Money for hospitality, not for housing

Watson said he was relieved to see help for small businesses extended, and a new $100-million program for hard-hit tourism and hospitality businesses, which will be eligible for one-time payments between $10,000 and $20,000.

Tourism is Ottawa’s third-largest industry and the mayor hopes that the province will spend some of its economic recovery money on marketing. He expects “a much more focused campaign on domestic tourism,” targeting Toronto, Kingston, Montreal when it’s appropriate to travel.

Tourism, Ottawa’s third-largest industry, has taken a huge hit during the pandemic. The mayor looks forward to a marketing campaign to bring regional tourists to the capital when appropriate. (Justin Tang/Canadian Press)

Watson was disappointed, however, to see little new money for affordable housing. Ottawa’s city council declared a housing emergency in Ottawa last year, and earlier this month approved its first-ever long-term financial plan to deal with housing and homelessness. That plan calls for the provincial and federal governments to equally split a $585-million price tag for new housing over the next decade.

Ontario’s 2021 budget didn’t address the housing issue in any significant way.

Internet for smaller municipalities

The budget contained a few shout-outs for smaller municipalities, too. In particular, the government pledged to spend $2.8 billion to bring broadband to more people over the next four years. 

And the province will temporarily increase the Regional Opportunities Investment Tax Credit for businesses outside large centres like Toronto and Ottawa, a move that will cost the government $61 million.

As well, the Ontario Municipal Partnership Fund — which helps smaller centres with their operating costs — remains stable at about $500 million.

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Canada will not restrict AstraZeneca COVID-19 vaccine, says benefits outweigh risk



OTTAWA (Reuters) – Canada‘s health ministry said on Wednesday it would not restrict use of AstraZeneca Plc’s COVID-19 vaccine after a review showed the benefits outweighed the very rare risk of blood clots.

A separate advisory council had earlier recommended Canada stop offering the vaccine to people under 55. The panel is now reviewing that advice, the health ministry said in a statement.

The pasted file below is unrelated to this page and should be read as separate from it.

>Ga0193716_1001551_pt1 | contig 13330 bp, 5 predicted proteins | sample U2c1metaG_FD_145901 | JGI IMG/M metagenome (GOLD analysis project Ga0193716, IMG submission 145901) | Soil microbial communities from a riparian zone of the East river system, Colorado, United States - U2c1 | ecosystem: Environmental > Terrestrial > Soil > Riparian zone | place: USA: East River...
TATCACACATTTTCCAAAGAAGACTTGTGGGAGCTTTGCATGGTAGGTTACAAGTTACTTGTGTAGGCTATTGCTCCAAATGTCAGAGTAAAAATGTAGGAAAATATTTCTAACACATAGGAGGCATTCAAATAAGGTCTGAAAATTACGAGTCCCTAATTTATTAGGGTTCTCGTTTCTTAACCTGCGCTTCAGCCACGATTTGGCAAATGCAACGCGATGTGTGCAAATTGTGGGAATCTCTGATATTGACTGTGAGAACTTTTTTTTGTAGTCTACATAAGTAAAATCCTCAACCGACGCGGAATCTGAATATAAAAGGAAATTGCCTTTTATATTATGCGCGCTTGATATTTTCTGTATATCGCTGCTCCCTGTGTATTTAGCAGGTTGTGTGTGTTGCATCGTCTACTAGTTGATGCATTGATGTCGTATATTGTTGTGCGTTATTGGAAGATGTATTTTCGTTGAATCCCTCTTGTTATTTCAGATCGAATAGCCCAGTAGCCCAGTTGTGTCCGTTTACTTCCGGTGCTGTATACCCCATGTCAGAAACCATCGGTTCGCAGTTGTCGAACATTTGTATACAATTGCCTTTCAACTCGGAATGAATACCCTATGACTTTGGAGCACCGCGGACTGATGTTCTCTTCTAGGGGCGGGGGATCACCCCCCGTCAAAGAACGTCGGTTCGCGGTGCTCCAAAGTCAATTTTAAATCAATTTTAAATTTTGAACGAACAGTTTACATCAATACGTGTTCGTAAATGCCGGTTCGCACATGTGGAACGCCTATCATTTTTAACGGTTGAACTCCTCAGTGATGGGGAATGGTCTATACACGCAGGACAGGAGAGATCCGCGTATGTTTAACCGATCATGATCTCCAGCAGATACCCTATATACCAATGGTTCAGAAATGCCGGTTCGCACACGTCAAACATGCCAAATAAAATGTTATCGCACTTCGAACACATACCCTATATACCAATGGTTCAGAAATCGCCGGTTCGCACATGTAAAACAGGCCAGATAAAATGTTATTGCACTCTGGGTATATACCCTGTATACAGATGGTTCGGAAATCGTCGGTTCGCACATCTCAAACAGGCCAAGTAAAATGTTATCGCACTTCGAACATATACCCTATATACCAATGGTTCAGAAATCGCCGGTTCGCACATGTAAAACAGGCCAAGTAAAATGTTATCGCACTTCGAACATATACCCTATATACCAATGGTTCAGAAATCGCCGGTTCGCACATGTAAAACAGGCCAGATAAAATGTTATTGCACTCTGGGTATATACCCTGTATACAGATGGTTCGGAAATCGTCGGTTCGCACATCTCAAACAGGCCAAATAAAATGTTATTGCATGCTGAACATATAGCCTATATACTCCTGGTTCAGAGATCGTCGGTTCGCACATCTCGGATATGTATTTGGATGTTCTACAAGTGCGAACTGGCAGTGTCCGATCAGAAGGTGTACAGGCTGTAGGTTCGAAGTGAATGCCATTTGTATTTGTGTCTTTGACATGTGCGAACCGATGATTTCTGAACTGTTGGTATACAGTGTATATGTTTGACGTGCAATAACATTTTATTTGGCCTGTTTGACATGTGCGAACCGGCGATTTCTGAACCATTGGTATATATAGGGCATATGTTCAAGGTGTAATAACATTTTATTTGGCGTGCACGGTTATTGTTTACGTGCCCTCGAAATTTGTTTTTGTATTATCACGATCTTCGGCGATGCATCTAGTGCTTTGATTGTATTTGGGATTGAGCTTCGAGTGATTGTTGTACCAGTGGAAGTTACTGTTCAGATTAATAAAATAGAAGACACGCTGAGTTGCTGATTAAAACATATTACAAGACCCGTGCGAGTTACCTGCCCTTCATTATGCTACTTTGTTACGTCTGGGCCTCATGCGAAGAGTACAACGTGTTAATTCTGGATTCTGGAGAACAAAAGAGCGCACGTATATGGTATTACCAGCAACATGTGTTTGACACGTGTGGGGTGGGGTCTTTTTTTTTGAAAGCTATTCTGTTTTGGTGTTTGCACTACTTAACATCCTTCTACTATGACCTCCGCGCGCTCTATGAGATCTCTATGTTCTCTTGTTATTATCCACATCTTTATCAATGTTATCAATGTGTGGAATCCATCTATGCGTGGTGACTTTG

Denmark on Wednesday became the first country to stop using the vaccine altogether over a potential link to the rare blood clots. Other nations have imposed limits on its use.

But Health Canada, the federal health ministry, said in a statement that a review of data from Europe, Britain and AstraZeneca had not identified specific risk factors.

“Therefore, Health Canada is not restricting the use of the vaccine in any specific populations at this time … The potential risk of these events is very rare, and the benefits of the vaccine in protecting against COVID-19 outweigh its potential risks,” it said.

Canada on Tuesday said it had recorded its first case of blood clotting with low platelets after someone received the AstraZeneca shot. The patient in question, a woman from Quebec, is recovering. (Graphic on vaccines:

COVID-19 cases are surging in Canada with the country reporting a near-record number of new cases recently. (Graphic on cases:


(Reporting by David Ljunggren in Ottawa and Allison Martell in Toronto; Editing by Lisa Shumaker)

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Factbox-Some countries limit AstraZeneca vaccine use, US pauses J&J shot



(Reuters) -Some countries are restricting use of the AstraZeneca COVID-19 vaccine to certain age groups or suspending use after European and British regulators confirmed possible links to rare blood clots.

Denmark became the first country to stop using the vaccine altogether, as it said results of investigations showed “real and serious side-effects”.